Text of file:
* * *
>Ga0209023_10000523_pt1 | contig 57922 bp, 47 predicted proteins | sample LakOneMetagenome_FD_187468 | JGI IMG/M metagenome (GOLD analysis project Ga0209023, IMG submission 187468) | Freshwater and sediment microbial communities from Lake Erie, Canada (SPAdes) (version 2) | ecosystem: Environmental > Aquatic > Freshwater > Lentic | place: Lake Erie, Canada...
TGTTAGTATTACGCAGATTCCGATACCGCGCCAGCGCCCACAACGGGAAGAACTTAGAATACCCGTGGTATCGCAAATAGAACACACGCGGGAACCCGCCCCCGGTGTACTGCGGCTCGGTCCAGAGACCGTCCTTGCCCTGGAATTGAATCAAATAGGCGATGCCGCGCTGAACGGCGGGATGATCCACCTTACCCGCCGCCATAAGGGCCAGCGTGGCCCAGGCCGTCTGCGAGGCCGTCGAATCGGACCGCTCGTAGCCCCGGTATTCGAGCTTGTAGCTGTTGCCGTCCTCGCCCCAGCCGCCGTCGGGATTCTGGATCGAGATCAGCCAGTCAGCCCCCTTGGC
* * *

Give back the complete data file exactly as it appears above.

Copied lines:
>Ga0209023_10000523_pt1 | contig 57922 bp, 47 predicted proteins | sample LakOneMetagenome_FD_187468 | JGI IMG/M metagenome (GOLD analysis project Ga0209023, IMG submission 187468) | Freshwater and sediment microbial communities from Lake Erie, Canada (SPAdes) (version 2) | ecosystem: Environmental > Aquatic > Freshwater > Lentic | place: Lake Erie, Canada...
TGTTAGTATTACGCAGATTCCGATACCGCGCCAGCGCCCACAACGGGAAGAACTTAGAATACCCGTGGTATCGCAAATAGAACACACGCGGGAACCCGCCCCCGGTGTACTGCGGCTCGGTCCAGAGACCGTCCTTGCCCTGGAATTGAATCAAATAGGCGATGCCGCGCTGAACGGCGGGATGATCCACCTTACCCGCCGCCATAAGGGCCAGCGTGGCCCAGGCCGTCTGCGAGGCCGTCGAATCGGACCGCTCGTAGCCCCGGTATTCGAGCTTGTAGCTGTTGCCGTCCTCGCCCCAGCCGCCGTCGGGATTCTGGATCGAGATCAGCCAGTCAGCCCCCTTGGC